Do something that makes a difference and will truly have an impact: Meet Lynsey Gozna

Dr Lynsey Gozna (@dranzog), University of Leicester / University of Nottingham, is taking part in Soapbox Science Bristol on Saturday July 15th 2017 where she will give a talk called:  “The fantasy and reality of revenge”




SS: How did you get to your current position?

LG: I have been working in academia for over a decade teaching forensic psychology and conducting research in the area of serious offending and risk assessment including revenge, child sexual exploitation, stalking and arson.  I moved into academia on the completion of my PhD in the detection of deception and completed this along with my previous employment as a psychologist working on defence and security research programmes, mainly for the Ministry of Defence.  My research has always involved collaboration with external organisations (e.g. police forces, fire service, probation, prisons and forensic mental health) because I think it is critical in this field to conduct research that has real world impact – that means it is generally not helpful to have undergraduate students as our samples.


SS: What, or who, inspired you to get a career in science?

LG: I have always had an interest in investigating mysteries – it started with my childhood focus on Enid Blyton’s Famous Five and ‘The Hardy Boys’ and ‘Nancy Drew’ – this moved to Agatha Christie’s Poirot and Marple and Sir Arthur Conan Doyle’s Sherlock.  Once I was studying Psychology, it was the forensic area that most interested me to learn about what motivates people to commit crime and how to reduce offending and understand and support victims.  Most recently my considerations of practice work have been influenced by psychoanalytic approaches to understanding behaviour such as Sigmund Freud and Erich Fromm.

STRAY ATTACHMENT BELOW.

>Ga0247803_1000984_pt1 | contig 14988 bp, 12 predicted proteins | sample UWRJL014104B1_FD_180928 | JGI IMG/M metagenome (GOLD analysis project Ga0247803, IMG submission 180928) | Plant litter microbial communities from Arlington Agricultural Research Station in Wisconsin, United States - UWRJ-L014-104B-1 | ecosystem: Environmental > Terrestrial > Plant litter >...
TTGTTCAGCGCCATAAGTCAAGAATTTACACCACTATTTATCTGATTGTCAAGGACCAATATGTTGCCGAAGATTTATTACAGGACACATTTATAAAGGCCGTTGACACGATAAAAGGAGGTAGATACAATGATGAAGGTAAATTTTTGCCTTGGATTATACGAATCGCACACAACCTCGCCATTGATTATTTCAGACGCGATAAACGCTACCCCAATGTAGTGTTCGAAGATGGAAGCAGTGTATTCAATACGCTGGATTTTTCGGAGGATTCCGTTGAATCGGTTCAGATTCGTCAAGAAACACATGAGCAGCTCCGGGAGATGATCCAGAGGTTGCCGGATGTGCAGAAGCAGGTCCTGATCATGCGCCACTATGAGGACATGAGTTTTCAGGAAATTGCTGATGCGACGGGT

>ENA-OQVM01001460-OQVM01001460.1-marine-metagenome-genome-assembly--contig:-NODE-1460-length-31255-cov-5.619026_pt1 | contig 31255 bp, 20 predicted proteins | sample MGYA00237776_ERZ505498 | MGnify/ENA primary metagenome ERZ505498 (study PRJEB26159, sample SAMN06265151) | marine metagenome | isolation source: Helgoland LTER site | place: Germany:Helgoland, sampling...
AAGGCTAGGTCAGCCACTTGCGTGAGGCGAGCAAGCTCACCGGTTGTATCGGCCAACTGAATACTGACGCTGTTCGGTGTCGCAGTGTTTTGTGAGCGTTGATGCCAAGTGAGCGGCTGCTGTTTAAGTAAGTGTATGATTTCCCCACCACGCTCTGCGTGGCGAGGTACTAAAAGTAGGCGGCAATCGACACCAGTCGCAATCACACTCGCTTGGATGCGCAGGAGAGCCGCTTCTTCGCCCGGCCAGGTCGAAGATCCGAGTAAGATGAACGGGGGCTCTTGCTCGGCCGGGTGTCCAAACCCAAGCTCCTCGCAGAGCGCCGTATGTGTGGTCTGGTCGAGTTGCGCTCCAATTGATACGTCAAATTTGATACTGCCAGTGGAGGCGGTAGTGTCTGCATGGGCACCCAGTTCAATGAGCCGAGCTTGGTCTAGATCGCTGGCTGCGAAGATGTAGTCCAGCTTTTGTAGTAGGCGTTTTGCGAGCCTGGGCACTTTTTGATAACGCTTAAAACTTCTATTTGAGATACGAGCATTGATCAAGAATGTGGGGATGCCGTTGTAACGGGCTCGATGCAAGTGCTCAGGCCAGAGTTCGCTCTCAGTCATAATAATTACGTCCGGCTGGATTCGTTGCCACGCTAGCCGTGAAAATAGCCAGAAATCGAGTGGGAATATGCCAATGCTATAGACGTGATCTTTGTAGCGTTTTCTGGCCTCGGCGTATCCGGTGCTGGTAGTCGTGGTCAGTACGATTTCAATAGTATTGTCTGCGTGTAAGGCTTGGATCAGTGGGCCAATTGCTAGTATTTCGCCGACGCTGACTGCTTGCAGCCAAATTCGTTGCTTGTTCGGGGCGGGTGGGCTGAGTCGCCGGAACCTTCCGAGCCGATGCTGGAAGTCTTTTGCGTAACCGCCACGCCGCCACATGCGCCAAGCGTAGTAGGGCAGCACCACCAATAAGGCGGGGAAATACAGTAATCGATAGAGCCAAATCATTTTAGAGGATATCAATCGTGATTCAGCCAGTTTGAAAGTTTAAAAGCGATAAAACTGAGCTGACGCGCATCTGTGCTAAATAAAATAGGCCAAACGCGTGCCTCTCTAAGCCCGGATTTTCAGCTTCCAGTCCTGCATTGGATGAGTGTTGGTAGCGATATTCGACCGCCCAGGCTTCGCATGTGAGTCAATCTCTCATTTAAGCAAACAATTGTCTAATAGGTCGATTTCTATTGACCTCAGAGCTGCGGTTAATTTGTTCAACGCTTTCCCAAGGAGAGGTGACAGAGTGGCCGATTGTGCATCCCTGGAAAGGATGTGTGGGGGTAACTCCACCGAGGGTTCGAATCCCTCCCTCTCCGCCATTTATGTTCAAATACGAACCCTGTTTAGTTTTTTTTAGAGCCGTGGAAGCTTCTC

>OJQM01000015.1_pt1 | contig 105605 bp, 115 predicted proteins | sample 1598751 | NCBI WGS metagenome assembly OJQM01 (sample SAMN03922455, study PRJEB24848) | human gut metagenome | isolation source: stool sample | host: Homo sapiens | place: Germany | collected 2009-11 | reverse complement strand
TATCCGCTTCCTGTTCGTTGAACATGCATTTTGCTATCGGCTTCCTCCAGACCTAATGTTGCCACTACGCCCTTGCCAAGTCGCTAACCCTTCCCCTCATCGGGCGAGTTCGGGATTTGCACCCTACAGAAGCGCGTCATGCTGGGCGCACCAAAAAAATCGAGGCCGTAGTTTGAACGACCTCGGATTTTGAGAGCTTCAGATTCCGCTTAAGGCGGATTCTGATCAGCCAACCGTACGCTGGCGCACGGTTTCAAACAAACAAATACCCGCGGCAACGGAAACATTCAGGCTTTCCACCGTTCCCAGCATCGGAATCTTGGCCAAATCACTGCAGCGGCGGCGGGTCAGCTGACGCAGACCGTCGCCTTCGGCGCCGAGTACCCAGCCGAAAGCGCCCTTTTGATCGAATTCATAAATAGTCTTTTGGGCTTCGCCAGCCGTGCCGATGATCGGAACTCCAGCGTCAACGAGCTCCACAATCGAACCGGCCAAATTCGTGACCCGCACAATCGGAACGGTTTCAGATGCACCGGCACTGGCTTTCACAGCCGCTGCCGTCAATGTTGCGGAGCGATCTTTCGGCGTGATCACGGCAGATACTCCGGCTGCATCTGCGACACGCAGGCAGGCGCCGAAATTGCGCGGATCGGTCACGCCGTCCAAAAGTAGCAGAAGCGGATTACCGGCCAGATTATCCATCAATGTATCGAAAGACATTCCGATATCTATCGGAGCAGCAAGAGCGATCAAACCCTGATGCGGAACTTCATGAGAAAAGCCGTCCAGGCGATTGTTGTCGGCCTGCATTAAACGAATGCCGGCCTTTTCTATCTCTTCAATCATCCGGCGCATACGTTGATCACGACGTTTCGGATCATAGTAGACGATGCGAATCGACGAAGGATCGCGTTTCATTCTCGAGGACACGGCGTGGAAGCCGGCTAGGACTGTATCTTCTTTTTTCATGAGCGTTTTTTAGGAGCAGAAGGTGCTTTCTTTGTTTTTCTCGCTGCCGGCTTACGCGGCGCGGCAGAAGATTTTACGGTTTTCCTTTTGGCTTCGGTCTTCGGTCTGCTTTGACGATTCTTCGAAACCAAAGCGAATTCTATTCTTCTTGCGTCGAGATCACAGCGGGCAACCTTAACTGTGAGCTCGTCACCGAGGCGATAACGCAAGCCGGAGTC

SS: What is the most fascinating aspect of your research/work?

LG: My research is mainly qualitative in approach because in applied forensic psychology it is critical to understand fully the realities of the offending people commit and to understand in particular personality, motive and mindset.  Therefore being involved in interview research where you can hear the experiences of individuals who have experienced a range of adversity but who have also committed offences themselves allows you to gain insights into their motive and how they see the world.  This undoubtedly informs my practice work and teaching because I am able to draw from real world narratives.  Reducing people down to a set of numbers simply doesn’t allow me to explore the issues I am interested in.


SS: What attracted you to Soapbox Science in the first place?

LG: The opportunity to talk about my research and take this to the public domain is really important to me, particularly with fellow female scientists who are all passionate about their research.  There can be misconceptions about offending behaviour, perhaps because many people do not routinely work with this client group.  Most recently I have been exploring revenge motivated offending and this has highlighted the experiences of male offenders who have been victims themselves and who have struggled to come to terms with the aftermath of abuse, neglect, violence and the corresponding damage.  To be able to explore these issues sensitively with the public in terms of how childhood adversity can lead to offending and in particular the victimization of boys and young men is critical to helping society protect the vulnerable.


SS: Sum up in one word your expectations for the day

LG: Memorable

SS: If you could change one thing about the scientific culture right now, what would it be?

LG: The greatest struggle I experience is the little value that is often placed on real world research – that is, research conducted outside of the laboratory.  There is a traditional view that statistics and laboratory experiments produce the best scientific outcomes and when you work in the world of forensic psychology, you know that this is not the case.  However this is a broader problem, people need to be more innovative in their approaches to research, think differently, be risk takers and not conduct research for the sake of it or purely to publish due to the pressures on academics.  We run the risk of valuing research that is constantly reinventing the wheel and not breaking new ground.  That is what I would like to change.